27 June 2015

[TPC] - Some Basic Truths About Drugs - A Write-up by Ellis Millsaps

The Piedmont Chronicles

~ est. 2010 ~

[State of Georgia]

[Newton County]

Some Basic Truths About Drugs - A Write-up by Ellis Millsaps

Some of you are not going to like what's to follow, but from what's getting to be a long life working on both sides of the law, I believe everything I'm about to say to be absolutely true. 

There is nobody who's not doing illegal drugs because they're illegal. Nobody you know or have known or will know. 

I'm tempted to just leave it there but some of you may want supporting data.

Okay, just look at the state of American society since what was once called the War on Drugs began - about the only time you hear that term now is when black-shirted commandos burst into a house and terrorize, sometimes kill, innocent people because they have the wrong house of the wrong "confidential informant." 

No matter how much we up the penalties - and we're starting to back off on that - there's been no decline in drug use, only changes in the drug of choice. For example, we now have a heroin epidemic in rural Iowa. Meth has become a scourge in many places. 

The Cost to the American Taxpayer is Crippling Our Economy 

America has more people incarcerated, per capita, than any other western democracy. The majority for non-violent drug offenses. We're paying thousands of dollars per year per prisoner incarcerating these citizens, and supervising them on probation or parole - a huge governmental bureaucracy to have to pay for. Also, and this is something that gets lost sometimes, these citizens are no longer a part of the tax base. No sales tax being paid. Property taxes. Income. So it's a double whammy.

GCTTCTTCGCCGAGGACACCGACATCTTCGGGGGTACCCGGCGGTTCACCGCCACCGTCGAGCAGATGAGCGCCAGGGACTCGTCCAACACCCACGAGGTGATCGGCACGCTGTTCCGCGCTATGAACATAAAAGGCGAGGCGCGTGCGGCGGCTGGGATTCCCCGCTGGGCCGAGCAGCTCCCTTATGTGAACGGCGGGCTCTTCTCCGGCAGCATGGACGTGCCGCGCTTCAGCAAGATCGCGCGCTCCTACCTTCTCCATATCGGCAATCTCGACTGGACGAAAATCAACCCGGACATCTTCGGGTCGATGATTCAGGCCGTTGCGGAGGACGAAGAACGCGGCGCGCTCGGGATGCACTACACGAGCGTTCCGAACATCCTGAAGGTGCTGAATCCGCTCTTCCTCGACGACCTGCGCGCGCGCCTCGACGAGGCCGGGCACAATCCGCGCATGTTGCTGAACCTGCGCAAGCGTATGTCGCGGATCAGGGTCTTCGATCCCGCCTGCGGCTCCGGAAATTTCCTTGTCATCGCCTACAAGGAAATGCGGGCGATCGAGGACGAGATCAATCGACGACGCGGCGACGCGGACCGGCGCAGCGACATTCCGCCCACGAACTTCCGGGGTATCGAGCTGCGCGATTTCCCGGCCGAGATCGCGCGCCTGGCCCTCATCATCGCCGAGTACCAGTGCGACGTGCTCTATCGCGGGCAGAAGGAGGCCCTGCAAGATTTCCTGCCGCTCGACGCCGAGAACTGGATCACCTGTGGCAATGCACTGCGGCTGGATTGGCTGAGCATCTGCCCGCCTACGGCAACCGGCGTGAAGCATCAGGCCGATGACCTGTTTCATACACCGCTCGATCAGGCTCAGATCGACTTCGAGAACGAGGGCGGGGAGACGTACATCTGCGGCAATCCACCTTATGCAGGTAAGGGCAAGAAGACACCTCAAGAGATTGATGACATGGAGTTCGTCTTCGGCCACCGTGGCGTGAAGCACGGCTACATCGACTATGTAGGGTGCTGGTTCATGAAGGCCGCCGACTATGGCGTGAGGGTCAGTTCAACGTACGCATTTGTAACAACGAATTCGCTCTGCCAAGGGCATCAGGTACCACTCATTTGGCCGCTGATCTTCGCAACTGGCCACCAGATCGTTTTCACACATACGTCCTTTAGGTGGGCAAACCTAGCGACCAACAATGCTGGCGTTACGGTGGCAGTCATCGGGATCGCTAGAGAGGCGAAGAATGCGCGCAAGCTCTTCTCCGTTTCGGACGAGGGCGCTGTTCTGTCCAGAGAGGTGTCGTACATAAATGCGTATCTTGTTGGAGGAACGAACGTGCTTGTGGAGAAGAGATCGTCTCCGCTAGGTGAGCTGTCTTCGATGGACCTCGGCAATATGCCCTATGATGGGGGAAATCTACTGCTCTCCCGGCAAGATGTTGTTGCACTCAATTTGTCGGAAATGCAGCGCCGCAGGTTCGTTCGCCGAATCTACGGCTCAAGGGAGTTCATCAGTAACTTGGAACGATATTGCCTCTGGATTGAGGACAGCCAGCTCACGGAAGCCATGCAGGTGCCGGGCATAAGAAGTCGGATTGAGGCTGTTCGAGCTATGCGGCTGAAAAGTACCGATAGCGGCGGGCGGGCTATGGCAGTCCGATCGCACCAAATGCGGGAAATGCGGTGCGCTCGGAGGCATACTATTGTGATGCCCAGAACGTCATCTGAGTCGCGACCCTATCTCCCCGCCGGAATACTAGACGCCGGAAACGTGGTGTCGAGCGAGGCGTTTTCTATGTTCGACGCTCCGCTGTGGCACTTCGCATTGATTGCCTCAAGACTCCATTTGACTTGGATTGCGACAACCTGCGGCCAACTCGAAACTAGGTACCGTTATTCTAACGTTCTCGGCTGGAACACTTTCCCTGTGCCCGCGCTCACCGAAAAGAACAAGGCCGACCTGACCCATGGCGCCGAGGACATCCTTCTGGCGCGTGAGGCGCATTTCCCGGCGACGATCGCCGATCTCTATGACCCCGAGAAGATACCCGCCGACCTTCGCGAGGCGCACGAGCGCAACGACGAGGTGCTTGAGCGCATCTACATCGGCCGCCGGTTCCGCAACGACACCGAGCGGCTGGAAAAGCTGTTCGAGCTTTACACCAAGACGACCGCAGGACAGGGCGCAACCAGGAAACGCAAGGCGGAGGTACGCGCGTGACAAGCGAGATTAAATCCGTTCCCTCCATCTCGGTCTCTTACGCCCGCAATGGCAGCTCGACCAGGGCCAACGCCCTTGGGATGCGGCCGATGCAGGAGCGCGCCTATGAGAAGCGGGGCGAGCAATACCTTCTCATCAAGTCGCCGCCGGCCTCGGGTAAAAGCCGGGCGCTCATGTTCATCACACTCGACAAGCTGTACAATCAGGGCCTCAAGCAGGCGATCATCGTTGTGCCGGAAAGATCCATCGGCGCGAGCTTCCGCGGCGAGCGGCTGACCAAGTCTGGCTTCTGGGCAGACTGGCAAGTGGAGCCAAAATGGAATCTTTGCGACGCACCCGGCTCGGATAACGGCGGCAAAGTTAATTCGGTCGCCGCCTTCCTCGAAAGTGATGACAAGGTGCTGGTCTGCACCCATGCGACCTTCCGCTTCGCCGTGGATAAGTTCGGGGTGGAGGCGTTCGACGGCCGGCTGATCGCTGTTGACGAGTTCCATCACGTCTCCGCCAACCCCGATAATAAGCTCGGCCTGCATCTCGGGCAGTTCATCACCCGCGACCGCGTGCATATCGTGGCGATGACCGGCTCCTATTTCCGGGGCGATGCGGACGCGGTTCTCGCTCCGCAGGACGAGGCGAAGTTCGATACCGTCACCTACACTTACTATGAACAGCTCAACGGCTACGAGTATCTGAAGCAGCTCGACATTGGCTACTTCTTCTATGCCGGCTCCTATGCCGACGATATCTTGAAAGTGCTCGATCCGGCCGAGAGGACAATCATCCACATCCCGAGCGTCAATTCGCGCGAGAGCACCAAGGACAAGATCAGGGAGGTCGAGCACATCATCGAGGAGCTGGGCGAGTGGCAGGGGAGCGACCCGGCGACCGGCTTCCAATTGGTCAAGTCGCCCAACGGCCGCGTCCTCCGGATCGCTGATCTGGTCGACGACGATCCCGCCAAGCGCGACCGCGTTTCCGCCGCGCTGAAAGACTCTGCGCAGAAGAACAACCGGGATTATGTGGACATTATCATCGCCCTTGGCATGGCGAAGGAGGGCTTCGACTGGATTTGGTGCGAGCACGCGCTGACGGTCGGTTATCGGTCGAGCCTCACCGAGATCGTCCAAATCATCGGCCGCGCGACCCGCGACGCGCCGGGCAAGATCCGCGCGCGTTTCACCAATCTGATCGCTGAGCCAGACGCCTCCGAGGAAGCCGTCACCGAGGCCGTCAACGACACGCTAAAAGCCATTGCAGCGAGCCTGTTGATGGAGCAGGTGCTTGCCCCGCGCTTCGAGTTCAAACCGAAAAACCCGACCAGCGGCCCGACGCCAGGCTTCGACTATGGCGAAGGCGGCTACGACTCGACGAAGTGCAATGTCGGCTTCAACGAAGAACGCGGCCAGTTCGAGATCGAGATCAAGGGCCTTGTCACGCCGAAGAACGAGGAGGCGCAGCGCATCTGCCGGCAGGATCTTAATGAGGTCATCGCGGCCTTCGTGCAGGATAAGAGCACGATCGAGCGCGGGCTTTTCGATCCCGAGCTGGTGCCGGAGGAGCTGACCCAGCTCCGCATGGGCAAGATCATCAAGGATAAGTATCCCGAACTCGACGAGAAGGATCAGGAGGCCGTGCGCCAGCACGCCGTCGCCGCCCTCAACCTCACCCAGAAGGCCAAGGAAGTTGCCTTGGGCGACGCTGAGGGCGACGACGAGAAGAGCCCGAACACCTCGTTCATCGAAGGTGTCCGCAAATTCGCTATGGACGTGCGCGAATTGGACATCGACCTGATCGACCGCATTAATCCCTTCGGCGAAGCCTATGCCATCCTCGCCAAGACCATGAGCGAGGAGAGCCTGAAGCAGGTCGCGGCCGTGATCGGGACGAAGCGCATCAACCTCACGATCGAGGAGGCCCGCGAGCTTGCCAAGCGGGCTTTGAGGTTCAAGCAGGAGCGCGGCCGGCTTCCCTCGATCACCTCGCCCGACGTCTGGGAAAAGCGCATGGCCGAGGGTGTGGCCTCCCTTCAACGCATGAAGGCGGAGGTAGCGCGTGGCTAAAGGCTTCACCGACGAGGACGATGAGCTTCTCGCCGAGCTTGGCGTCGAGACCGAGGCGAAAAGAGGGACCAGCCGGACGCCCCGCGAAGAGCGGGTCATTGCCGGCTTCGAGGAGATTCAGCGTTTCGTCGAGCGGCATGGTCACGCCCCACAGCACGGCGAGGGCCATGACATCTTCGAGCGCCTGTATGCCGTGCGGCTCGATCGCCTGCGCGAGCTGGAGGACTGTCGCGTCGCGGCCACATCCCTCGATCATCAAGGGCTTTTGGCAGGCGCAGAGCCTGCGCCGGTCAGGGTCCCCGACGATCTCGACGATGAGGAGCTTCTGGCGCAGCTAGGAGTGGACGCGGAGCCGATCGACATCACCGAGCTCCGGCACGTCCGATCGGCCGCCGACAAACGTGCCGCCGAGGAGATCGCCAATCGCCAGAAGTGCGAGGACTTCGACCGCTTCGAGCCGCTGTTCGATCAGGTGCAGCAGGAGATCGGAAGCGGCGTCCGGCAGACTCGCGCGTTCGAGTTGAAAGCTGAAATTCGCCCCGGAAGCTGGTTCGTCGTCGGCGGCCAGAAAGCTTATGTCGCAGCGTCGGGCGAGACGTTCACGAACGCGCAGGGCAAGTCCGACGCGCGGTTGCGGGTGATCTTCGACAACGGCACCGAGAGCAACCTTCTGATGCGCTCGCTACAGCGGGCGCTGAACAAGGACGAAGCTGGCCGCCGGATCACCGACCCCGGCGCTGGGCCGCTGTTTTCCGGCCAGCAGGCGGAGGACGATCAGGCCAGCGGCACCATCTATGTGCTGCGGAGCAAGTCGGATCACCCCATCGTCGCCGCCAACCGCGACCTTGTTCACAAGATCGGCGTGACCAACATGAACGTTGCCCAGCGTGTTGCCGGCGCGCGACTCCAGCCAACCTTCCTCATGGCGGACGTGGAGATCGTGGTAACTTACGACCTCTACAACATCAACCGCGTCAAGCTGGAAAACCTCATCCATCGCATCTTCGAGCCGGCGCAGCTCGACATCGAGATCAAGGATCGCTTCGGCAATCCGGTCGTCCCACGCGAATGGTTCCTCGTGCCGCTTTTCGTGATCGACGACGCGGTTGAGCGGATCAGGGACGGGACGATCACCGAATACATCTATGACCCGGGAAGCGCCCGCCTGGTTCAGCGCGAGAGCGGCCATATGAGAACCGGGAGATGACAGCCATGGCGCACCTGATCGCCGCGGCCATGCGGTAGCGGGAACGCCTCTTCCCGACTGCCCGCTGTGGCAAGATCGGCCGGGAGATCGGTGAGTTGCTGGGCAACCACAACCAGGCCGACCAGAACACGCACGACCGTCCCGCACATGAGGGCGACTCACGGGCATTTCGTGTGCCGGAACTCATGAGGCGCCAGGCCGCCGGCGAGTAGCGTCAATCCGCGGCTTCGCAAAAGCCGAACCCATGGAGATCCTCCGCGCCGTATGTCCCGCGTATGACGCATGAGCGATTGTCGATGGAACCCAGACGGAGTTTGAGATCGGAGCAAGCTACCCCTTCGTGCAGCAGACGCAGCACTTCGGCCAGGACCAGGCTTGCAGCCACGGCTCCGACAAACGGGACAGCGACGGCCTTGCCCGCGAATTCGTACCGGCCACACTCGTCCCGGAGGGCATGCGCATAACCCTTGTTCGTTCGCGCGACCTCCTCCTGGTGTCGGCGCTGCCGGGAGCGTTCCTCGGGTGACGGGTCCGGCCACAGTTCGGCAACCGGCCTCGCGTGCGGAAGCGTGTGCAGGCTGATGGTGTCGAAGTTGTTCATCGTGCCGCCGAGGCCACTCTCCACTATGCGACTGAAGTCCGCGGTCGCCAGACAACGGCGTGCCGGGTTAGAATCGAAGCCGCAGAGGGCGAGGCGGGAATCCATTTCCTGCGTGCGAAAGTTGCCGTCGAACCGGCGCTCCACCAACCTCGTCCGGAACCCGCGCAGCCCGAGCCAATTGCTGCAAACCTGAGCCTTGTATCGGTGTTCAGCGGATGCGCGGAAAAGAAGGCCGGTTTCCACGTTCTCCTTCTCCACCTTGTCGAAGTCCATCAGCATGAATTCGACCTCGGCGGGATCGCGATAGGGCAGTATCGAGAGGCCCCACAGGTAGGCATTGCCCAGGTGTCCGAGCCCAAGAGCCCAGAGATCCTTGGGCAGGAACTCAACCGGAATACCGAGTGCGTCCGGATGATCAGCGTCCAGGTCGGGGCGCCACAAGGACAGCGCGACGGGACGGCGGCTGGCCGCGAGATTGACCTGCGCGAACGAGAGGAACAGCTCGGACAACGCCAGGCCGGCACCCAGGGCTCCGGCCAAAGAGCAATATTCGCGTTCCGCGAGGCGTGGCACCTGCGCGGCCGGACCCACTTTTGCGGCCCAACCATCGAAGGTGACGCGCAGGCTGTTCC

Then there's the huge cost we're paying for the enforcement of these laws. The police, the judicial system, etc. Think about all of that money. Add that to the incarceration expenditures and loss of tax revenue. A triple whammy. 

Apart From Taxes, There's a Huge Cost to the American Consumer

Imagine how much your insurance payments would go down if there were a much lesser chance that people would break into your house or car, rob you at gunpoint, etc. to get money for that next fix. So many times, these drugs and this war on drugs are responsible for many problems within our economy and society. 

We Are Destabilizing the Governments of Central America & Mexico and Endangering the Lives of their Citizens 

Put simply, you cut off their supply of cash - which is us - and the drug gangs will wither away. Oh, and these children crossing our borders that so many have complained about, they're fleeing drug gang violence fueled by the War on Drugs in many instances.

To be continued... 

Ellis is an attorney by trade but has worn many hats over the years: father, bus boy, stand-up comedian, novelist, wiffle ball player, rock'n'roll band manager, and at one time wrote a popular and funny column for The Covington News. A Fannin Co. mountain boy originally, Mr. Millsaps now stays at the mill village of Porterdale by way of 20 years in Mansfield. Usually funny and at times irreverent and subversive, he leans left in his political philosophy but can always be counted on for a pretty darn good write-up. The Chronicles are proud to have him involved...


[Editor's Note]: A lot of truth, wisdom and common sense here in my opinion. While Ellis is definitely a good bit left of me on the political spectrum, I'm in full agreement with him here. Ultimately, I believe it to be a limited-government, and dare I say, conservative approach. I think Ellis has a unique and valid perspective too having been an assistant D.A., Public Defender, and a private defense attorney. He's seen it firsthand. `MM


26 June 2015

[TPC] - Friday Night Check-in - Lots of Moving Parts, Much Coming Down the Pike

The Piedmont Chronicles

~ est. 2010 ~

[State of Georgia]

[Newton County]

  • In re the Newton County GOP - a "private event" tonight at the Holiday Inn where GA GOP Chair John Padgett, State Rep. Dave Belton, and others attended. A private event paid for by the Newton County GOP? An event where upwards of 20 dues-paying members were not allowed and the cops were called. Growing the party? Winning the hearts and minds? Also, questions about past actions of some of the current members of the Newton GOP executive committee. Back to tonight. Per multiple sources, they are on video telling the police officer that while the Newton GOP was hosting it and paid for it, private individuals were going to pay the party back so therefore it was a "private event." Wow...I'm planning on touching base with Padgett and Belton first thing next week to get their thoughts. DEVELOPING...